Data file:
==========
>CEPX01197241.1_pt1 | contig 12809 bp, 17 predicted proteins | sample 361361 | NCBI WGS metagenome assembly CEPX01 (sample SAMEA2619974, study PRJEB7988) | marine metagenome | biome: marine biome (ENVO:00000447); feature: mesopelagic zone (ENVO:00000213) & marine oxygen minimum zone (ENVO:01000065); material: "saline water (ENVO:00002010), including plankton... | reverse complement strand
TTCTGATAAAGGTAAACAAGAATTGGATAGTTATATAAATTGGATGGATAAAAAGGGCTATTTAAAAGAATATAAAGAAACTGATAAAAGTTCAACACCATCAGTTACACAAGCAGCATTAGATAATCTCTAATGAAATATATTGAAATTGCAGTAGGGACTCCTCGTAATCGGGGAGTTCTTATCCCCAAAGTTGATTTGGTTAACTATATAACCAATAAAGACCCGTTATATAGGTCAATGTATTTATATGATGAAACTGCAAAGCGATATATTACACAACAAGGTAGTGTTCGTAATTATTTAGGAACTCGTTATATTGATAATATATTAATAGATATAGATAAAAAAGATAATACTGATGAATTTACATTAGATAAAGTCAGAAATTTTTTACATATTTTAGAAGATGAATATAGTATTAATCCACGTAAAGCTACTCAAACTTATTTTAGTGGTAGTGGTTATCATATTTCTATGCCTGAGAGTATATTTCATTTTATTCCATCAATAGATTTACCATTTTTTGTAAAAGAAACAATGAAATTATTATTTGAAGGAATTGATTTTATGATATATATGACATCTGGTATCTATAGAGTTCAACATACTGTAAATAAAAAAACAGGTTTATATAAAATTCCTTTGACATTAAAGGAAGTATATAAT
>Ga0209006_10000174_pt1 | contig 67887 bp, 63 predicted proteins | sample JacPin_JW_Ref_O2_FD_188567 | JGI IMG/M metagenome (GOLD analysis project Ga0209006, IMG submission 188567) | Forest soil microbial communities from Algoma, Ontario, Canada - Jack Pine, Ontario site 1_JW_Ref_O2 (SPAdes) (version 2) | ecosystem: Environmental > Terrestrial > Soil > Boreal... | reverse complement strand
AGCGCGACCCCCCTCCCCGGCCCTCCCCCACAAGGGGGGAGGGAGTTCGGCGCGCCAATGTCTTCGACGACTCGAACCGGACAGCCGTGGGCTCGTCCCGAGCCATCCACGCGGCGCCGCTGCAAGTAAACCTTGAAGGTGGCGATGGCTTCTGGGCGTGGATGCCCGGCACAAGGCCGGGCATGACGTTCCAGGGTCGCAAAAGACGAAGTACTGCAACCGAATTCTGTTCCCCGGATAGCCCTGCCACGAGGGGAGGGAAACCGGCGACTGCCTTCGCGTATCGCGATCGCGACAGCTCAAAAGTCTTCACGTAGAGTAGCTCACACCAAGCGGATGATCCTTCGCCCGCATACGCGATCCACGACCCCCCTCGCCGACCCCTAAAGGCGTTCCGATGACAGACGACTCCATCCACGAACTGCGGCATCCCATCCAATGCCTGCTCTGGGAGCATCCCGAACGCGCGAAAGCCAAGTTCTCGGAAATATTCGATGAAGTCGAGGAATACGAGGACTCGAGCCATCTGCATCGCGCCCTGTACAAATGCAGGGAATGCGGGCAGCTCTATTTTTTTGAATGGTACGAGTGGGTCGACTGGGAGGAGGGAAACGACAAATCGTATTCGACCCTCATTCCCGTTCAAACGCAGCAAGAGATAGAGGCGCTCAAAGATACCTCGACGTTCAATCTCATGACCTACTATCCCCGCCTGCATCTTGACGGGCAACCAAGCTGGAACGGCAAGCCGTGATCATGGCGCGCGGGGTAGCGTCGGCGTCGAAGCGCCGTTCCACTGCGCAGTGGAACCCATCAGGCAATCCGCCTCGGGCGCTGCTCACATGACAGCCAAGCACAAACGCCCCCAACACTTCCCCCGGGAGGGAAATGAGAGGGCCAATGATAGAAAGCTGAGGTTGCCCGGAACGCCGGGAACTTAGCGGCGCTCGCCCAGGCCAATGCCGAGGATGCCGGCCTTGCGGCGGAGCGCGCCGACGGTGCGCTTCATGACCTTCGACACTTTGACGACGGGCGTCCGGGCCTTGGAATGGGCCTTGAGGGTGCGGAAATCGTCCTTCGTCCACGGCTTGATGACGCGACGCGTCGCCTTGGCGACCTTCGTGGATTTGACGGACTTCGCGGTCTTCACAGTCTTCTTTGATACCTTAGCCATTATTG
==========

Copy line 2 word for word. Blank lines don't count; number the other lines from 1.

TTCTGATAAAGGTAAACAAGAATTGGATAGTTATATAAATTGGATGGATAAAAAGGGCTATTTAAAAGAATATAAAGAAACTGATAAAAGTTCAACACCATCAGTTACACAAGCAGCATTAGATAATCTCTAATGAAATATATTGAAATTGCAGTAGGGACTCCTCGTAATCGGGGAGTTCTTATCCCCAAAGTTGATTTGGTTAACTATATAACCAATAAAGACCCGTTATATAGGTCAATGTATTTATATGATGAAACTGCAAAGCGATATATTACACAACAAGGTAGTGTTCGTAATTATTTAGGAACTCGTTATATTGATAATATATTAATAGATATAGATAAAAAAGATAATACTGATGAATTTACATTAGATAAAGTCAGAAATTTTTTACATATTTTAGAAGATGAATATAGTATTAATCCACGTAAAGCTACTCAAACTTATTTTAGTGGTAGTGGTTATCATATTTCTATGCCTGAGAGTATATTTCATTTTATTCCATCAATAGATTTACCATTTTTTGTAAAAGAAACAATGAAATTATTATTTGAAGGAATTGATTTTATGATATATATGACATCTGGTATCTATAGAGTTCAACATACTGTAAATAAAAAAACAGGTTTATATAAAATTCCTTTGACATTAAAGGAAGTATATAAT